Exosomes As “Reconfigurable Therapeutic Systems” Are Focus of New Review; Exosomes Said to Offer “Enormous Potential”

Exosomes - tiny biological nanoparticles that can transfer information between cells - offer significant potential in detecting and treating disease, according to the most comprehensive overview so far of research in the field. Areas that could benefit include cancer treatment and regenerative medicine, say Dr. Steven Conlan from Swansea University (UK), Dr. Mauro Ferrari of Houston Methodist Research Institute in Texas, and Dr. Inês Mendes Pinto from the International Iberian Nanotechnology Laboratory in Portugal. Their commissioned paper, “Exosomes As Reconfigurable Therapeutic Systems,” was published on June 22, 2017 in Trends in Molecular Medicine. Exosomes are sub-cellular particles produced by all cells in the body and are from 30-130 nanometers in size. They act as biological signaling systems, communicating between cells, carrying proteins, lipids, DNA, and RNA. They drive biological processes, from modulating gene expression to transmitting information through breast milk. Though discovered in 1983, the full potential of exosomes is only gradually being revealed. The reviewers show that the possible medical benefits of exosomes fall into three broad categories: detecting disease - by acting as disease-specific biomarkers; activating immune responses to boost immunity; and treating diseases - serving as the vehicle for drugs, for example bearing cancer therapies as their payload, to target tumors. One of the most useful properties of exosomes is that they are able to cross barriers such as the plasma membrane of cells, or the blood/brain barrier. This makes exosomes well-suited to delivering therapeutic molecules in a very targeted way.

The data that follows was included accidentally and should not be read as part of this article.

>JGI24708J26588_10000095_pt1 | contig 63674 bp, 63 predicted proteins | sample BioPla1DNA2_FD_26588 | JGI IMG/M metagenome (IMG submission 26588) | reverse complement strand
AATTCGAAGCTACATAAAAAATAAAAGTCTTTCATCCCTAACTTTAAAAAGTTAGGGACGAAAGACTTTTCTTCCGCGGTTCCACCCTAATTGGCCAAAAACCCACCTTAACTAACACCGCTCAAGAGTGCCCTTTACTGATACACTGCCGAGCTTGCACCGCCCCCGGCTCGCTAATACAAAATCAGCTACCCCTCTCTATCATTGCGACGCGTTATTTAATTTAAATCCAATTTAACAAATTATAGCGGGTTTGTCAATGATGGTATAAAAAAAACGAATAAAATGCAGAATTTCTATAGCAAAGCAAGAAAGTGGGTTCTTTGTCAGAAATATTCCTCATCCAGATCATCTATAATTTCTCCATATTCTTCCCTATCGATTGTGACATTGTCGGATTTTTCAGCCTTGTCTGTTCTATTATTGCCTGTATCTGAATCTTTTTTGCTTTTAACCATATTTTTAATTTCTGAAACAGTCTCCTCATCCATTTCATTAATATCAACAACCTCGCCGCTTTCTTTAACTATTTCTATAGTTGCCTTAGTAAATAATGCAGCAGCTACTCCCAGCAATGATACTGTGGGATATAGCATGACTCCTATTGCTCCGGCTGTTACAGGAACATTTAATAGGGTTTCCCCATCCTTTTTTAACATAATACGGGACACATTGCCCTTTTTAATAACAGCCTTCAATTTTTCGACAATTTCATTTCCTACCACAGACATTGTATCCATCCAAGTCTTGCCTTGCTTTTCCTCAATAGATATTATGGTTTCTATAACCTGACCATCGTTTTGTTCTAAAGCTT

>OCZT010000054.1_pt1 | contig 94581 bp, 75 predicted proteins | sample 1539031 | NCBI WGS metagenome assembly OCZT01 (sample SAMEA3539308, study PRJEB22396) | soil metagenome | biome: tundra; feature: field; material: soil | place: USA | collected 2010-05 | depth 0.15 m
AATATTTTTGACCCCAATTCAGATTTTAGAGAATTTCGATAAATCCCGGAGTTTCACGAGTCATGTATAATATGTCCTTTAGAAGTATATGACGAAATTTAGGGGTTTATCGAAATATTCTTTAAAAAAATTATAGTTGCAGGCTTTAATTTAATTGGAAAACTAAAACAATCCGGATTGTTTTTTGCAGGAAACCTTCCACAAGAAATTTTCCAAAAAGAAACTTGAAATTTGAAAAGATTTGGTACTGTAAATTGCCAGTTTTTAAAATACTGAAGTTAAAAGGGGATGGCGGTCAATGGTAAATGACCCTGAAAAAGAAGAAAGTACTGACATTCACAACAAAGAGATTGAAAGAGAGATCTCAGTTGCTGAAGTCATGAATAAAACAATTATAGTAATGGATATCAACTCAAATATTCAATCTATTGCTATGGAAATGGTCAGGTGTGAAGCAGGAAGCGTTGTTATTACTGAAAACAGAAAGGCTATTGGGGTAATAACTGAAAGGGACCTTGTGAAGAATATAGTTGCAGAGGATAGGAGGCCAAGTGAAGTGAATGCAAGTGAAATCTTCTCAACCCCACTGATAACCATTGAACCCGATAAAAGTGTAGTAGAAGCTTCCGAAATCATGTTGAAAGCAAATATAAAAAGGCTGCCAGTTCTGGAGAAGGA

Stanford Collaborates with Pacific Biosystems to Carry Out Long-Read Sequencing to Confirm Diagnosis of Very Rare Mendelian Disease; First Use of Long-Read Sequencing in Clinical Setting Is in Synch with Stanford’s Focus on Precision Health

When Ricky Ramon was 7, he went for a routine checkup. The pediatrician, who lingered over his heartbeat, sent him for a chest X-ray, which revealed a benign tumor in the top-left chamber of his heart. For Ramon, it was the beginning of a long series of medical appointments, procedures, and surgeries that would span nearly two decades. During this time, noncancerous tumors kept reappearing in Ramon's heart and throughout his body -- in his pituitary gland, adrenal glands above his kidneys, nodules in his thyroid. When Ramon was 18, doctors thought his symptoms were suggestive of Carney complex, a genetic condition caused by mutations in a gene called PRKAR1A. However, evaluation of Ramon's DNA revealed no disease-causing variations in this gene. Now, eight years later, researchers at the Stanford University School of Medicine have used a next-generation technology -- long-read sequencing -- to secure a diagnosis for Ramon. It is the first time long-read, whole-genome sequencing has been used in a clinical setting, the researchers report in a paper published online on June 22, 2017 in Genetics in Medicine. The article is titled Long-Read Genome Sequencing Identifies Causal Structural Variation in a Mendelian Disease.” Genome sequencing involves snipping DNA into pieces, reading the fragments, and then using a computer to patch the sequence together. DNA carries our genetic blueprint in a double-stranded string of molecular "letters" called nucleotides, or base pairs. The four types of nucleotides are each represented by a letter -- C for cytosine and G for guanine, for example -- and they form links across the two strands to hold DNA together.